All eyes were on China this August for the grandiose spectacle of the 2008 Beijing Olympics. Some four billion television viewers—more than half the people on the globe—were said to have tuned in. In early September, less than two weeks after the Olympics conclude, a series of mega-exhibitions will open across the Asia-Pacific region. Beginning with the Biennale of Sydney’s closing celebration and leaping to Gwangju, Busan, Guangzhou, Shanghai and Singapore and on to Taipei and Yokohama, with a final pit stop in Bishkek, art audiences will be whisked about on a grand tour twice as long as Europe’s—comprised of the Venice Biennale, documenta12 and Skulptur Projekte Münster—in June 2007.
By the time the air miles are tallied and the carbon footprints are offset, worldwide attention will shift to the media-frenzy around the US presidential election in November. ArtAsiaPacific No. 60 keeps pace with both the self-seeking contemporary art world and the seismic, real-world affairs that impact it, examining how artists participate in and critique these cultural spectacles.
In this issue, AAP previews the biennials proliferating in Asian cities eager to boost their cultural credentials and tourism. We highlight each event’s curatorial premise, artists to watch and curators behind the scenes, offering an inside look at the year’s biggest events.
As artists become crucial players in cultural initiatives around the globe, few embrace the contemporary spectacle as well as Anish Kapoor, whose impressive sculptural forms never cease to astonish. Sandhini Poddar, an assistant curator at the Guggenheim Museum, goes beneath the surface of Kapoor’s work, looking at his “proto-objects,” which as Poddar explains, “come into being before language, before aesthetics, before thought and before conditioning.”
Reminding us that many artists are deeply skeptical of the major changes taking place in the world, New York desk editor Paul Laster examines the satirical work of Hong Kong-born Kenneth Tin-Kin Hung, who creates ribald political satires in his colorful, collage-like sculptures and videos. In a more muted hue, AAP managing editor HG Masters looks at Vietnam-born An-My Lê, whose large-format photographs deconstruct the military’s self-mythologization. And Gertrude Contemporary Art Spaces’ director Alexie Glass and AAP Features editor Andrew Maerkle zero in on globe-trotting conceptualist Heman Chong’s experiments with images, objects and science fiction.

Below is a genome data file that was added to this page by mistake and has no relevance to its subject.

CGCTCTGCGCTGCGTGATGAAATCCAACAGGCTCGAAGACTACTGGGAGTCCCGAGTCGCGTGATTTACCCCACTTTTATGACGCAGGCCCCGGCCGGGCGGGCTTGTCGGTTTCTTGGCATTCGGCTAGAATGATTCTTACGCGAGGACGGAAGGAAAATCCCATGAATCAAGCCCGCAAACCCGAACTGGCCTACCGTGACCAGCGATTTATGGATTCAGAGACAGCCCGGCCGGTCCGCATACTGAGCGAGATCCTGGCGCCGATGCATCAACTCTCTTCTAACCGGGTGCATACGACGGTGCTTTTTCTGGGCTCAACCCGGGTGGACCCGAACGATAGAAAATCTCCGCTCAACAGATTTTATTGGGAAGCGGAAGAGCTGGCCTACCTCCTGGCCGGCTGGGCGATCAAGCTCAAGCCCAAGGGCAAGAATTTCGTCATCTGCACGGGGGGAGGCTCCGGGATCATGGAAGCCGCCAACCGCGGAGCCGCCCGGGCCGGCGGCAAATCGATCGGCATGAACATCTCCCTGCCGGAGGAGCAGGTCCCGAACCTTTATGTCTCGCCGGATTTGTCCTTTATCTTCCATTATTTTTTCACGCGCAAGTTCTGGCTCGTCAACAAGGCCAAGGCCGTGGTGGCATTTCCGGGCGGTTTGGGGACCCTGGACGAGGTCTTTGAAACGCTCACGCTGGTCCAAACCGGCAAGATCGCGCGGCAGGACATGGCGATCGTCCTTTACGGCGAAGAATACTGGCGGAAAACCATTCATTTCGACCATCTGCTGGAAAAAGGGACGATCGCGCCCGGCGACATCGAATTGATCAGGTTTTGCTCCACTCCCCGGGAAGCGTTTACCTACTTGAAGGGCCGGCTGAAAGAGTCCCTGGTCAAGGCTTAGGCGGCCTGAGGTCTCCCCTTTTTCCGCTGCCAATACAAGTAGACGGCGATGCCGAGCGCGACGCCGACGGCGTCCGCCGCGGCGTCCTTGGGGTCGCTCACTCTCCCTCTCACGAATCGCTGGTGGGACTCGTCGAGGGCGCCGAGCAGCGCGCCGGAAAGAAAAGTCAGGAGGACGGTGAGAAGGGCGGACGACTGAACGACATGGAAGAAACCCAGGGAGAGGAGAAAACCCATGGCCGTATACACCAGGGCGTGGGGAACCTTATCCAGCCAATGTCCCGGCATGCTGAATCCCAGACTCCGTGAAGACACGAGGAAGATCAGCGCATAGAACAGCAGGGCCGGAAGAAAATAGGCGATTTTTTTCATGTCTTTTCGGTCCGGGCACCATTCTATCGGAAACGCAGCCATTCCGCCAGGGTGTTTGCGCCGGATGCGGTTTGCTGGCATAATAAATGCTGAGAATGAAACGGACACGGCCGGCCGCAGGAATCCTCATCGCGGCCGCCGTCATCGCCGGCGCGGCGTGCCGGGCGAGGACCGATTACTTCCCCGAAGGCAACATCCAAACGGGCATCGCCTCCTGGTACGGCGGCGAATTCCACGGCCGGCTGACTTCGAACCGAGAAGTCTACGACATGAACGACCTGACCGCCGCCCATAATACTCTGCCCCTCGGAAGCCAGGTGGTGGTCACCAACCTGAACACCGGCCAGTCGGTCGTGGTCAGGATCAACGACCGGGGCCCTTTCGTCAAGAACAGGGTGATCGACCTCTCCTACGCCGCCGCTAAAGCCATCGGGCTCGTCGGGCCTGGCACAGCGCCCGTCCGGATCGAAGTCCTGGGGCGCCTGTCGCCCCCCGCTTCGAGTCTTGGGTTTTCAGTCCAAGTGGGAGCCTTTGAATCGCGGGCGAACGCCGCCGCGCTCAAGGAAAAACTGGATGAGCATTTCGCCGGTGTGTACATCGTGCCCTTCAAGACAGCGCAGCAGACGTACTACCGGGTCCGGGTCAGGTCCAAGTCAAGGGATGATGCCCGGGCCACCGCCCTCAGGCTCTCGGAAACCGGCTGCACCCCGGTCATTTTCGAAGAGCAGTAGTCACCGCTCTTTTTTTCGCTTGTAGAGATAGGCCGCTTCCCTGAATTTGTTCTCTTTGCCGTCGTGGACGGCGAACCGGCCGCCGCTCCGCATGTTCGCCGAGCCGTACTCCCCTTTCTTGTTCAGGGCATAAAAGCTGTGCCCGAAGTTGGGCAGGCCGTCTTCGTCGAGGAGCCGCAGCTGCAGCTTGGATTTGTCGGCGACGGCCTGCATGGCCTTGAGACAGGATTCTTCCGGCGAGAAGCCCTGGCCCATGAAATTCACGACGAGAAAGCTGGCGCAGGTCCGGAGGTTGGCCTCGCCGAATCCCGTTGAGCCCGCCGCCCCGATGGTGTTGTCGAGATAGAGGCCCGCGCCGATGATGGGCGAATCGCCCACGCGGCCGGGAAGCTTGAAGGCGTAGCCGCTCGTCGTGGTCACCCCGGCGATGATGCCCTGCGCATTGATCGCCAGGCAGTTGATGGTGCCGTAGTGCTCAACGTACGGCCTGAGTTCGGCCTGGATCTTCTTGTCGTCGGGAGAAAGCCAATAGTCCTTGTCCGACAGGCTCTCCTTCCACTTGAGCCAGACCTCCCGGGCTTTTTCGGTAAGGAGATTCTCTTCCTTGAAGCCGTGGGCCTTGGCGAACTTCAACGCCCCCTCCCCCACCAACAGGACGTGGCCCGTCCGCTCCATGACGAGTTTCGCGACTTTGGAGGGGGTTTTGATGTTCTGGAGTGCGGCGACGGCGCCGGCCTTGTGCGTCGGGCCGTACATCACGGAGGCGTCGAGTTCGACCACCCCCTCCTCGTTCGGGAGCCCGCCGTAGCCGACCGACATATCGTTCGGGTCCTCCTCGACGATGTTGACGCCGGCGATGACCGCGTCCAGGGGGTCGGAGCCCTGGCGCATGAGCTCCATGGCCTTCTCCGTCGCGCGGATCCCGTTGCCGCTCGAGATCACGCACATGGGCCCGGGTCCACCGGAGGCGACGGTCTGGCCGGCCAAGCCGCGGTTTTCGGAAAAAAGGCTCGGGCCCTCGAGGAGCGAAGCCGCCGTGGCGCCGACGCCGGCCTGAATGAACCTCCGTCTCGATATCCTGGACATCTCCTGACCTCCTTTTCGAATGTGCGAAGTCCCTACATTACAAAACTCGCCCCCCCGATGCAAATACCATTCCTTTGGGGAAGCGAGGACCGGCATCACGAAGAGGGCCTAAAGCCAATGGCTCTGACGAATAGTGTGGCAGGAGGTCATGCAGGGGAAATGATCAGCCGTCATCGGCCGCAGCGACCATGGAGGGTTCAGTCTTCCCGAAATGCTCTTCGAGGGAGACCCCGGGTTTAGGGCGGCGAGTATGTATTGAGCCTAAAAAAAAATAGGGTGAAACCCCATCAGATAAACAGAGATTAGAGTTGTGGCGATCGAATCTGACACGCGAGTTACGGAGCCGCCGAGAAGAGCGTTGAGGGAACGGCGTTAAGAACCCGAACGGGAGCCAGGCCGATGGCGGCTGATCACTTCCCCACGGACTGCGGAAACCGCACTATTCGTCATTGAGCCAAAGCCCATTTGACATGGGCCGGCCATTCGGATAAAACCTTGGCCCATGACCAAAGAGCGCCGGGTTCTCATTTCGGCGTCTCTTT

Other artists showing this September in Asia are profiled, including Tokyo-based Shinji Ohmaki, tapped for the Yokohama Triennale and Brooklyn’s Byron Kim, participating in the Gwangju Biennale, who is wonderfully captured in his studio by photographer Lois Conner for Where I Work. Meanwhile, Paris desk editor Deepak Ananth interviews NS Harsha, a favorite among biennial curators and the winner of the third Artes Mundi prize in April. For The Point, Michael Young considers the perils of self-censorship in response to the recent Bill Henson controversy in Australia, as authorities sniffed out potentially offensive art at the Biennale of Sydney opening in June.
And as the September season begins, so do the art fairs. From the boutique start-up, Showcase Singapore, to the well-established Korea International Art Fair (KIAF) in Seoul, Art Taipei and Art Singapore, there will be plenty of flavors for every taste. Also in the wings is ShContemporary in Shanghai, among the most international and cutting-edge in the region, only in its second year; Ian Driscoll meets the fair’s director, Lorenzo Rudolf, previously director of Art Basel, to discuss what it takes to mount an ambitious art fair. New Delhi desk editor Deeksha Nath writes on Sumedh Rajendran, debuting in ShContemporary’s curated “Best of Discovery” section. If you are in Shanghai, be sure to visit ArtAsiaPacific’s lounge at ShContemporary to see Wim Delvoye’s latest controversial project TIM (2006- ) the subject of this issue’s State of the Art by Chin-Chin Yap. In her analysis, Yap considers “the pandora’s box of legal conundrums” surrounding this particular object of desire.
The season ahead will deliver a heavy dose of spectacles. But as Situationist International’s Guy Debord wrote in his 1967 book, The Society of the Spectacle, “The spectacle is a concrete inversion of life, an autonomous movement of the nonliving.” Let’s hope that today’s spectacles will challenge our thoughts and perceptions of the world around us, and indeed cause us to move.